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Why It’s Important for an Organization to Remain True to Its Mission

by Kristin Parks and Emily Chapman Richards 

This year, Show Hope is celebrating 20 years as an organization, with our mission: To care for orphans by engaging the Church and reducing barriers to adoption. As you can imagine, we have seen changes and faced challenges in the landscape of adoption as it has evolved over the past two decades. Twenty years ago, as Show Hope was being founded and launching its mission, international (or intercountry) adoption was at its height, with more 22,000 visas issued by the U.S. Citizenship and Immigration Services. Furthermore, adoption laws and regulations along with countries open to adoption have also evolved in our 20-year history. And among other changes, in 2003, the impact of trauma, particularly early relational trauma, and the understanding of behavioral and biological impacts on children were underdeveloped. Before we address the importance of remaining true to your organization’s mission, though, it might be helpful to better understand just how Show Hope has grown through these changes and challenges all the while remaining true to our mission.  

What began as a mission to financially assist 100 families with adoption costs has led to helping more than 8,400 children come home to the love, security, and permanency of a family. As envisioned by our Founders, Mary Beth and Steven Curtis Chapman, Adoption Aid grants remain the cornerstone of our mission, addressing head-on the financial barrier to adoption, yet over the 20 years, Show Hope has grown to reduce the medical and knowledge barriers to adoption as well. For more than 15 years, we have worked to provide medical care and support, first through our Care Centers work in China and today, through our Medical Care grants, where we financially support families with medical costs for their children welcomed home through adoption. Additionally, Show Hope’s Pre+Post Adoption Support work is addressing the knowledge barrier to adoption by providing Trust-Based Relational Intervention® (TBRI®) training and resources to parents, caregivers, church communities, and professionals, leading them to better understand trauma and its impact on children.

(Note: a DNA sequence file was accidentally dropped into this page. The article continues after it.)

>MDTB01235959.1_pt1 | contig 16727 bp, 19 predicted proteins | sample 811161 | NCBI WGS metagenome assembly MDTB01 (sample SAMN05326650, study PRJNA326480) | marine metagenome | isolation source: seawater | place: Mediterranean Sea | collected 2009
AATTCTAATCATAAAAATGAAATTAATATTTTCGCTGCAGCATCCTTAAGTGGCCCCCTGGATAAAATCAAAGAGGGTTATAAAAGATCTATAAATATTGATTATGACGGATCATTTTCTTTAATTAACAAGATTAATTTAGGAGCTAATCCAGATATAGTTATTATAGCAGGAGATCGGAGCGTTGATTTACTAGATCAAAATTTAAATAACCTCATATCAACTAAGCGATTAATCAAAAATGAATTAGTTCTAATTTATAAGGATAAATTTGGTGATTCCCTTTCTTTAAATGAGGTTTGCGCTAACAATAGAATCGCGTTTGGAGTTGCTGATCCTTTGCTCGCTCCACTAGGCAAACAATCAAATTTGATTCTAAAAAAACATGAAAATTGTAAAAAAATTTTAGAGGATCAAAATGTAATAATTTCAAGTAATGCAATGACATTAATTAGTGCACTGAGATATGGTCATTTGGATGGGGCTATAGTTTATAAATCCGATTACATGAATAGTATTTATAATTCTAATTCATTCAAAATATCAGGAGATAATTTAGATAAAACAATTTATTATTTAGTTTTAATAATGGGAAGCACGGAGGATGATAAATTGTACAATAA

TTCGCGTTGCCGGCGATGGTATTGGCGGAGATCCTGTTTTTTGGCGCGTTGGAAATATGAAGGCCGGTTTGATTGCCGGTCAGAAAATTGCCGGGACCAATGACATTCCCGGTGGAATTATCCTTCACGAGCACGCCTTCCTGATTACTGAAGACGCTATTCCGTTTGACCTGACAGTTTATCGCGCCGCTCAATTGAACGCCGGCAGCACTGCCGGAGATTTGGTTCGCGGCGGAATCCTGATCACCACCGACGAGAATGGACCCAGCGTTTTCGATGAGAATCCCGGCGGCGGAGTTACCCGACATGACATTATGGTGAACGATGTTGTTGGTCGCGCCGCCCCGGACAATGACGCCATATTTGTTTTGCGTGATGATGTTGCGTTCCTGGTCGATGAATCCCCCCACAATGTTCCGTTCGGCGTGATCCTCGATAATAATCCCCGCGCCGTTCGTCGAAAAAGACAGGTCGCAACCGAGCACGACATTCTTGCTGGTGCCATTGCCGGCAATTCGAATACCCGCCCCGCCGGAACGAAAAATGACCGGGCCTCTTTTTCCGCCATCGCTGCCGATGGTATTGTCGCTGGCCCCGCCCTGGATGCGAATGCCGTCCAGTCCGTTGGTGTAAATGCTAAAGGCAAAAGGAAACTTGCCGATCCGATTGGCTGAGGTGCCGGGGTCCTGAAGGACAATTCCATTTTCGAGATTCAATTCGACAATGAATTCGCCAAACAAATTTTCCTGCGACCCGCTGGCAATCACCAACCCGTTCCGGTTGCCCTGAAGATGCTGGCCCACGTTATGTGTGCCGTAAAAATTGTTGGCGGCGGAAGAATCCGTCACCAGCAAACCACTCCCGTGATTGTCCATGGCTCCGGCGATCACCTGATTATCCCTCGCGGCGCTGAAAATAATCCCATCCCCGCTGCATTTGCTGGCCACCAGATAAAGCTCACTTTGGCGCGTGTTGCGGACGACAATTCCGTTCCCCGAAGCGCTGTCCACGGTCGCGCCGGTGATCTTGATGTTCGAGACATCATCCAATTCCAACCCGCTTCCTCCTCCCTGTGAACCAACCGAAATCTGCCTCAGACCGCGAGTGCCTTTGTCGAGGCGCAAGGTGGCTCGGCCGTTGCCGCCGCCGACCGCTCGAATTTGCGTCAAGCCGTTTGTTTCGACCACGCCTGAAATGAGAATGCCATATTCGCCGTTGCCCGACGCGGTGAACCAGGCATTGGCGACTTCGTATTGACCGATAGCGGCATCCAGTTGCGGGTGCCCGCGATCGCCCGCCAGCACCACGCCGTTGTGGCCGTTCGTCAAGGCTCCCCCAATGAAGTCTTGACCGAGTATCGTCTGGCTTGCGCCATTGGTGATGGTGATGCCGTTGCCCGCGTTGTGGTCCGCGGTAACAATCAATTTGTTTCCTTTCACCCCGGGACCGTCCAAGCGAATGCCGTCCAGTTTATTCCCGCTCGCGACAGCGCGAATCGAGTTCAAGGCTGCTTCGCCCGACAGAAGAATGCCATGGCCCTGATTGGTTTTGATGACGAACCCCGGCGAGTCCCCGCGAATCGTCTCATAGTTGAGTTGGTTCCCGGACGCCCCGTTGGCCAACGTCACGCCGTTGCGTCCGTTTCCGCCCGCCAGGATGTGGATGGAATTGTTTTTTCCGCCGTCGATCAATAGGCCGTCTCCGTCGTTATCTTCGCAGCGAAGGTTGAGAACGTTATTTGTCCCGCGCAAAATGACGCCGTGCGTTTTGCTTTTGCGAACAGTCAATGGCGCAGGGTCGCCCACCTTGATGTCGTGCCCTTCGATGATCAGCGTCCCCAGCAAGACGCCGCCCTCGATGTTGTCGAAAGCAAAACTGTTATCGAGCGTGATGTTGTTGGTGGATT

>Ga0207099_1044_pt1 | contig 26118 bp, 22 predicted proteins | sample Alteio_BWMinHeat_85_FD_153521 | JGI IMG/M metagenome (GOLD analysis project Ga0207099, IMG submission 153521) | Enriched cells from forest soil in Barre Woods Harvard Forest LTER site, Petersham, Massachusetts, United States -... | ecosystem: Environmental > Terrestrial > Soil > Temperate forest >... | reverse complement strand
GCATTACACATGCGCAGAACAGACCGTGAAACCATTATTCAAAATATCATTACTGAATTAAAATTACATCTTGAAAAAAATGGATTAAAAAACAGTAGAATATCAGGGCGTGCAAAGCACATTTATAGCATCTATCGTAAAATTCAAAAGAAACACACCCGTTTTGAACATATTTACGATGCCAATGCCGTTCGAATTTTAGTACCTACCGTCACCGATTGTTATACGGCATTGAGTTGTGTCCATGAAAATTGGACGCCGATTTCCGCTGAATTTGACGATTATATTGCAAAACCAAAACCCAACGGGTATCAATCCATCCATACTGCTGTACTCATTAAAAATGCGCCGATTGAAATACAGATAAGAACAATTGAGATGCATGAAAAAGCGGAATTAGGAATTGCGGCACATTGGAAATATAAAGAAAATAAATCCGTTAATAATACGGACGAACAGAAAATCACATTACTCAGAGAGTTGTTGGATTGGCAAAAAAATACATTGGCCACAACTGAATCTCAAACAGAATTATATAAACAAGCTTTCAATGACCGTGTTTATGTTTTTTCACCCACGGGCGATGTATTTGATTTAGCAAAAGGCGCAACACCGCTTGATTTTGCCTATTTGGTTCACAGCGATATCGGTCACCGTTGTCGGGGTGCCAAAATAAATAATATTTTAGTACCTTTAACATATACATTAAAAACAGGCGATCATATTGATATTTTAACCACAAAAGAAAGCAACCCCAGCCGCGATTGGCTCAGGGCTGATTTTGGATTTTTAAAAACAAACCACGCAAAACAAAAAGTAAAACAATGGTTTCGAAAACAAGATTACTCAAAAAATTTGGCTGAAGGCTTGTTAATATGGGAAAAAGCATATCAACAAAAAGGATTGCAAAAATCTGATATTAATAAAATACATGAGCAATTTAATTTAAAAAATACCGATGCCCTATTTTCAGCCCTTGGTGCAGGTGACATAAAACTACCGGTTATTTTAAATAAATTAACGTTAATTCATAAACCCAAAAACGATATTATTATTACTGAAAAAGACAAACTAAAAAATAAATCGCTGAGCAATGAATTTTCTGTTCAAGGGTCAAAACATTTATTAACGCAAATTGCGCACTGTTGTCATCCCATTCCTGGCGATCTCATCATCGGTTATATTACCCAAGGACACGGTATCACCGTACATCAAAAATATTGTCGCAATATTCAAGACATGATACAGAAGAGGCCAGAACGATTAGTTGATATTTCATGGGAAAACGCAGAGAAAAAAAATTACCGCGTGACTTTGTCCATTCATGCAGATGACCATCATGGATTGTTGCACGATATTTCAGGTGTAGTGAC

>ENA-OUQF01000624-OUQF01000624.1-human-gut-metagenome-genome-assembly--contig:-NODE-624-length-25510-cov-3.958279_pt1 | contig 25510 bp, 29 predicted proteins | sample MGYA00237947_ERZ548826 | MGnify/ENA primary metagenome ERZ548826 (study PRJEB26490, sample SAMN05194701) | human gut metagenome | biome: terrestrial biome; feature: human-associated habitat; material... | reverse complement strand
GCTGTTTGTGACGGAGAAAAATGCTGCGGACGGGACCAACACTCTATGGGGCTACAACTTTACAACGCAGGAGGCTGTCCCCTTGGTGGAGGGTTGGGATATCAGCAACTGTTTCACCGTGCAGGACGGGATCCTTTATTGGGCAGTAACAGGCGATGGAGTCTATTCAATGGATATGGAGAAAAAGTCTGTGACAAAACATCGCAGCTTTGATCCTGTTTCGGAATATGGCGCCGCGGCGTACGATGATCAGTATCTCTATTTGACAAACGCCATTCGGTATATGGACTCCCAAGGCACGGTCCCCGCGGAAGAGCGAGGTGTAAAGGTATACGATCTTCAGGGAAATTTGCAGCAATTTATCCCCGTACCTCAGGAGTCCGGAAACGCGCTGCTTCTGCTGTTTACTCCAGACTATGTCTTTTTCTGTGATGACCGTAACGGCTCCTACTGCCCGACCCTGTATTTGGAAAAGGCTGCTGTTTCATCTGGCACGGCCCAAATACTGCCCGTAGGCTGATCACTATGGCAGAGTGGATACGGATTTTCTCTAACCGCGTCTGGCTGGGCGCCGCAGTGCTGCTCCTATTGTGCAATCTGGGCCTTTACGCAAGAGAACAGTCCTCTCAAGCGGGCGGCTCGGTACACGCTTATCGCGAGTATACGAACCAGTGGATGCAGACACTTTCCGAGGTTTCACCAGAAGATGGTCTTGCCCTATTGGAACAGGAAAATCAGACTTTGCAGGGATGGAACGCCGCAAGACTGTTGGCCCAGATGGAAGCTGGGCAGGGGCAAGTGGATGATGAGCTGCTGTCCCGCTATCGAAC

In light of all the changes over the past 20 years, Show Hope’s commitment to our mission has remained strong—the mission to care for orphans by engaging the Church and reducing barriers to adoption. Show Hope’s mission statement serves as a guide for our work and a litmus test for opportunities that come our way. And finally, it has helped us remain focused on our original mission amid the changes and challenges that we have faced. But why is it important for an organization to remain true to its mission? 

First, non-profit organizations like Show Hope are supported by donors. It is important for organizations to take donor intent and financial stewardship seriously. Donors have generously entrusted their resources to carry out the organization’s mission. Organizations not only have a legal obligation to honor what supporters have committed to the organization but also a moral obligation to maintain the highest standards of integrity and stewardship.